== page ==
Now, they’ll be neighbors, of sorts, again as they both take 2014-15 English Teaching Assistant Program assignments this fall in Asia through the prestigious Fulbright U.S. Student Program.
Moore, a triple major in chemistry, mathematics and German and a Richardson Scholar, was the college’s 29th Presidential International Scholar. He will go to South Korea on the Fulbright.
At Wofford, Moore studied abroad in Germany, Argentina, Brazil, Chile, Ecuador, Italy and South Korea. He conducted research in nuclear chemistry during an internship in Germany at the Johannes Gutenberg-Universität Mainz and at the Pacific Northwest National Laboratory. Currently, he is completing an internship in Chicago. Moore will attend Rice University following the completion of his Fulbright assignment.
Le, who will go to Vietnam under the program, was inducted into Phi Beta Kappa while at Wofford, where she majored in chemistry and was on the Dean’s List every semester. She was the recipient of the Arthur B. and Ida Maie S. Rivers Award at Wofford in 2013, and she studied abroad in Vietnam, Italy and Chile.
Le spent the past year attending Johnson and Wales University in Charlotte, N.C. She plans to attend medical school at Tulane University after her Fulbright assignment is completed.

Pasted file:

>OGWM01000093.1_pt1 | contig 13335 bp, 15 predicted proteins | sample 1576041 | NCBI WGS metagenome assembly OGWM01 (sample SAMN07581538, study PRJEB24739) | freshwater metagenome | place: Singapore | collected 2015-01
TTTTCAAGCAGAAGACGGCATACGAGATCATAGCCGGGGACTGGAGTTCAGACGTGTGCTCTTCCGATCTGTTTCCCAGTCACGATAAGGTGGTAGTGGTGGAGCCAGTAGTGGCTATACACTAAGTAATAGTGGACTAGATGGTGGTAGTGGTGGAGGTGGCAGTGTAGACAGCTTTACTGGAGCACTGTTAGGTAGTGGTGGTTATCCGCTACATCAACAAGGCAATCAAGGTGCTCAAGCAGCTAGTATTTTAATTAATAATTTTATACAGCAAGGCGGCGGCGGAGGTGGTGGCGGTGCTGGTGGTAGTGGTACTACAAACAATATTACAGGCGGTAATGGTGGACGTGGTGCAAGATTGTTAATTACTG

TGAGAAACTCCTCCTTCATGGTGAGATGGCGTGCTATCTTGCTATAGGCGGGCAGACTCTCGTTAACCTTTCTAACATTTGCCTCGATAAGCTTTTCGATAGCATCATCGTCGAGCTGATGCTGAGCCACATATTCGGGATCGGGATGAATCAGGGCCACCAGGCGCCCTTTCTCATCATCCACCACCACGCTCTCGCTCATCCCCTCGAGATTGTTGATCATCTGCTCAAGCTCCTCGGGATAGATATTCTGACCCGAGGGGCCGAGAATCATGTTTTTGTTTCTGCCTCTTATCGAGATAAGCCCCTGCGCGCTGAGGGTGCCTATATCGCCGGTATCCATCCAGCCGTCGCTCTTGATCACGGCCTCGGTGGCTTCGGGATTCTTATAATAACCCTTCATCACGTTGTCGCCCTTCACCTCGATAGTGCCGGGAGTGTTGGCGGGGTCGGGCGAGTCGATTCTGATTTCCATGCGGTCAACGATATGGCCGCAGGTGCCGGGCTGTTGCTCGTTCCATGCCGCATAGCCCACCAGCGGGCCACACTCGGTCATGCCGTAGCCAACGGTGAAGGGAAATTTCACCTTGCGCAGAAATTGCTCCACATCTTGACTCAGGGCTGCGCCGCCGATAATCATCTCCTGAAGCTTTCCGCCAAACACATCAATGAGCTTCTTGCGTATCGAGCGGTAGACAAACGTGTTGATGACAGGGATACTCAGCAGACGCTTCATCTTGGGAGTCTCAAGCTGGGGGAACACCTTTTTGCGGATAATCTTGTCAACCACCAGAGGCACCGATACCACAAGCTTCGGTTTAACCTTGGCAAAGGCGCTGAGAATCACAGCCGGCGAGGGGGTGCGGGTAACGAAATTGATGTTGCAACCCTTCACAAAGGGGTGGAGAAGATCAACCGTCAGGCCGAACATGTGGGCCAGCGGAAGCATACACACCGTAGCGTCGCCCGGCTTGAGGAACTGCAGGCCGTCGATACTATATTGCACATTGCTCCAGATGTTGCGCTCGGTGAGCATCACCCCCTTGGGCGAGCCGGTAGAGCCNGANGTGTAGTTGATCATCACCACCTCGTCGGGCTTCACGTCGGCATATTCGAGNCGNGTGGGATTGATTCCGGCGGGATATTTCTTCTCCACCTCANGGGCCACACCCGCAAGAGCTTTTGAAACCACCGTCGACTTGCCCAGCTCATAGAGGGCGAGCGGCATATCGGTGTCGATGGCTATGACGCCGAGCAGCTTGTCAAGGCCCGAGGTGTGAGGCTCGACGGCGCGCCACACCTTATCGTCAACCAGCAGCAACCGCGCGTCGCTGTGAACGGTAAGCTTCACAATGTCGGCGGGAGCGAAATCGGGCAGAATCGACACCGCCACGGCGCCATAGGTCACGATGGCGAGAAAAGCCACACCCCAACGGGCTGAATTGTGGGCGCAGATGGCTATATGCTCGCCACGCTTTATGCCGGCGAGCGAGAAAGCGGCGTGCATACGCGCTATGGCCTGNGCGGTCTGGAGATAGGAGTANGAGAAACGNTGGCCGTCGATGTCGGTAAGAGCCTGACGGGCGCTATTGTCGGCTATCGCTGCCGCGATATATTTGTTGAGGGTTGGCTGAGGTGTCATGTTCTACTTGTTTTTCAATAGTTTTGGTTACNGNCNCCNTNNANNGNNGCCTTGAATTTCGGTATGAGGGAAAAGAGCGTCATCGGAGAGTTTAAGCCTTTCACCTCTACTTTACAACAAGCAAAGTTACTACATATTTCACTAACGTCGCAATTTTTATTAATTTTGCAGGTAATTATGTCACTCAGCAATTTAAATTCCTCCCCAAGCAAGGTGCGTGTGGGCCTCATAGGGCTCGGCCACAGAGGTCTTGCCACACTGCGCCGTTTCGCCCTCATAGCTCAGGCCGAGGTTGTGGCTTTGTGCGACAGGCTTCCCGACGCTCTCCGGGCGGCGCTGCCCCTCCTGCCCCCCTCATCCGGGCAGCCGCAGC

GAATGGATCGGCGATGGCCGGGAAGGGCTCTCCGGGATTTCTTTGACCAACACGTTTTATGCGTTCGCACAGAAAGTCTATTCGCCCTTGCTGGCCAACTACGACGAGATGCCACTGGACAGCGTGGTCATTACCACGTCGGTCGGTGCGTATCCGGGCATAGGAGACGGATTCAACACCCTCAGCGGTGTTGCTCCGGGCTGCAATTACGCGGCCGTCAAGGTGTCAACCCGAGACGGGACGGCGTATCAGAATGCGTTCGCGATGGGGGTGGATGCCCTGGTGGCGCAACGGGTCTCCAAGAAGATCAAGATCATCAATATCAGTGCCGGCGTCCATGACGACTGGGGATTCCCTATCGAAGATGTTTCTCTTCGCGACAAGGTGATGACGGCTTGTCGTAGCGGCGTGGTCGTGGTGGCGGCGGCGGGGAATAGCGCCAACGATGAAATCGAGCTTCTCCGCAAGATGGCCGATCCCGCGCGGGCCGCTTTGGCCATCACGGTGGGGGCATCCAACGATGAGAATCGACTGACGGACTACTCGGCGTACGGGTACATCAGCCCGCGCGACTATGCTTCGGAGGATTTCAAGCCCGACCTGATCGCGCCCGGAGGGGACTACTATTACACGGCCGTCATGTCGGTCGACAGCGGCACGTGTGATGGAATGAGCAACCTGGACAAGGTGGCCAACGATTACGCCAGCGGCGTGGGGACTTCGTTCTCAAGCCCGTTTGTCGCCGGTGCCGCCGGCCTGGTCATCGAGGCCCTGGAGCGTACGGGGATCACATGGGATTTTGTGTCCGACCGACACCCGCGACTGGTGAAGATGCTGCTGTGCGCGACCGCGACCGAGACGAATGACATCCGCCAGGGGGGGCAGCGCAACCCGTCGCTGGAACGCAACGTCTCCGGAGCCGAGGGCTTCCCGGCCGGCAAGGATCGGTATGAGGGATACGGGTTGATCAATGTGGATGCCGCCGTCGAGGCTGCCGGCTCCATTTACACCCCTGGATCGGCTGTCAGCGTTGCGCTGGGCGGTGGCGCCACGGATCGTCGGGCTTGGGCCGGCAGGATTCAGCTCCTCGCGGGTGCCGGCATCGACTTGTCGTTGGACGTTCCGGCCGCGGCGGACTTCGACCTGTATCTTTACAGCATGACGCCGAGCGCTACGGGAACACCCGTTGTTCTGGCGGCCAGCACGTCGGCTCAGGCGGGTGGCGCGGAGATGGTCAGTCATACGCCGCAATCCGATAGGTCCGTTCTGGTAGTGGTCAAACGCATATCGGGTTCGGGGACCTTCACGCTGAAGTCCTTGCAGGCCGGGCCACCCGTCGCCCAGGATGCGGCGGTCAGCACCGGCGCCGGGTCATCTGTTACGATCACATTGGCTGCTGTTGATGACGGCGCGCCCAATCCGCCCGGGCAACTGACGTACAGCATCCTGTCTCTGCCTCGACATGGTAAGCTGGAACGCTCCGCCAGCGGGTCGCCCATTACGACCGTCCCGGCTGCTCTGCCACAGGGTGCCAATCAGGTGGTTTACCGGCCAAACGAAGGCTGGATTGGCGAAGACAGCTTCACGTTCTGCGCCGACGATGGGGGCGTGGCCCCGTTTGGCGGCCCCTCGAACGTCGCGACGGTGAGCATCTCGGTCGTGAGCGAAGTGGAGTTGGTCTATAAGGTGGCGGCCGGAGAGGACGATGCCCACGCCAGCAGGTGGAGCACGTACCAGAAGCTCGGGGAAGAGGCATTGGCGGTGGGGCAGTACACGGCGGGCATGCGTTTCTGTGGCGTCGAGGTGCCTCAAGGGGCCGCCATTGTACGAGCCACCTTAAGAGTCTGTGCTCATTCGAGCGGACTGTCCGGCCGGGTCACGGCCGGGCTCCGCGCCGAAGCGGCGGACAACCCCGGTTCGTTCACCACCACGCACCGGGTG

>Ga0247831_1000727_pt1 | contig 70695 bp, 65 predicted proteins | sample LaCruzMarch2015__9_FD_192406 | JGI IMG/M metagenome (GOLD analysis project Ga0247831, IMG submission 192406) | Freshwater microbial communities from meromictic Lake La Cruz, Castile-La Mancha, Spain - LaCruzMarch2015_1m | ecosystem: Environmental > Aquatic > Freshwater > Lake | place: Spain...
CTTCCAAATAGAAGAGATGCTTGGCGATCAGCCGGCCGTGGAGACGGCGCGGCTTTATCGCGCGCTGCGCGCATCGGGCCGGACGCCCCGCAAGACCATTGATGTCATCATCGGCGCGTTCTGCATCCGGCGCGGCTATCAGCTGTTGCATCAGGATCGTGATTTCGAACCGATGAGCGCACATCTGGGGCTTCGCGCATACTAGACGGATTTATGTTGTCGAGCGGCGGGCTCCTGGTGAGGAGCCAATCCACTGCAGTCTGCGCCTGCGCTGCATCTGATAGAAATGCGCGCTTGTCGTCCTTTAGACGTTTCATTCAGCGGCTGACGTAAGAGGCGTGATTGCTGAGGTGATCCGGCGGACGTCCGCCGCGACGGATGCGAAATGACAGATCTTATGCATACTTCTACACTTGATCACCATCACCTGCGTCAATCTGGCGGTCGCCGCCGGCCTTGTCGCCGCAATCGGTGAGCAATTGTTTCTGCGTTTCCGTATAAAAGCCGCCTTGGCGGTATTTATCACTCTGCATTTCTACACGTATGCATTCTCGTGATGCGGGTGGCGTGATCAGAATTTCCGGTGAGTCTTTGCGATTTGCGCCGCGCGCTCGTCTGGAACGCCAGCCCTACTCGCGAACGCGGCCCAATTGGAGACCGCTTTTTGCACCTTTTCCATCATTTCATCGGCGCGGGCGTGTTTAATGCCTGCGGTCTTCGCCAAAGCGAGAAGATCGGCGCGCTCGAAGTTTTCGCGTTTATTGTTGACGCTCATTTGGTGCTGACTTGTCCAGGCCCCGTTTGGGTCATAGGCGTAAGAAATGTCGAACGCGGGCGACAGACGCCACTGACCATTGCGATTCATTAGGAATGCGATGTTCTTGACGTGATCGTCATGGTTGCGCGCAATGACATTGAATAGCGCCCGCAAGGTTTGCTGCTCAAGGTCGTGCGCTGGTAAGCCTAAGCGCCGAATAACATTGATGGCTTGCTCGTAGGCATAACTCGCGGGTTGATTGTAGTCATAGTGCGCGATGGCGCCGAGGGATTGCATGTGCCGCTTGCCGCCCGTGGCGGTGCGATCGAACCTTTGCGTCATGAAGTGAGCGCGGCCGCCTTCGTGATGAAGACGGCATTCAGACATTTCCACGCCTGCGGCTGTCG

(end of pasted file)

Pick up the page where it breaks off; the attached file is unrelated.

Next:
Barry Goldwater Scholarship
Two Wofford College student-athletes – juniors Alissa Williams of Kentwood, Mich., and Justin Whitaker of Alpharetta, Ga. – have been honored by the Barry Goldwater Scholarship and Excellence in Education Foundation. Williams was named a Goldwater Scholar while Whitaker received an honorable mention.
Both students run cross country, indoor track and outdoor track
Williams, the daughter of Bart and Wendy Williams of Kentwood, is majoring in biology
and computer science
, with a minor in mathematics
and an emphasis in computational science
. She is a member of Beta Beta Beta, the biology honor society.
Whitaker, the son of Ray and Lauren Whitaker of Alpharetta, is majoring in physics
, with a minor in computer science
and an emphasis in computational science
The Barry Goldwater Foundation recently announced the awarding of 283 scholarships for the 2014-15 academic year to undergraduate sophomores and juniors from the United States.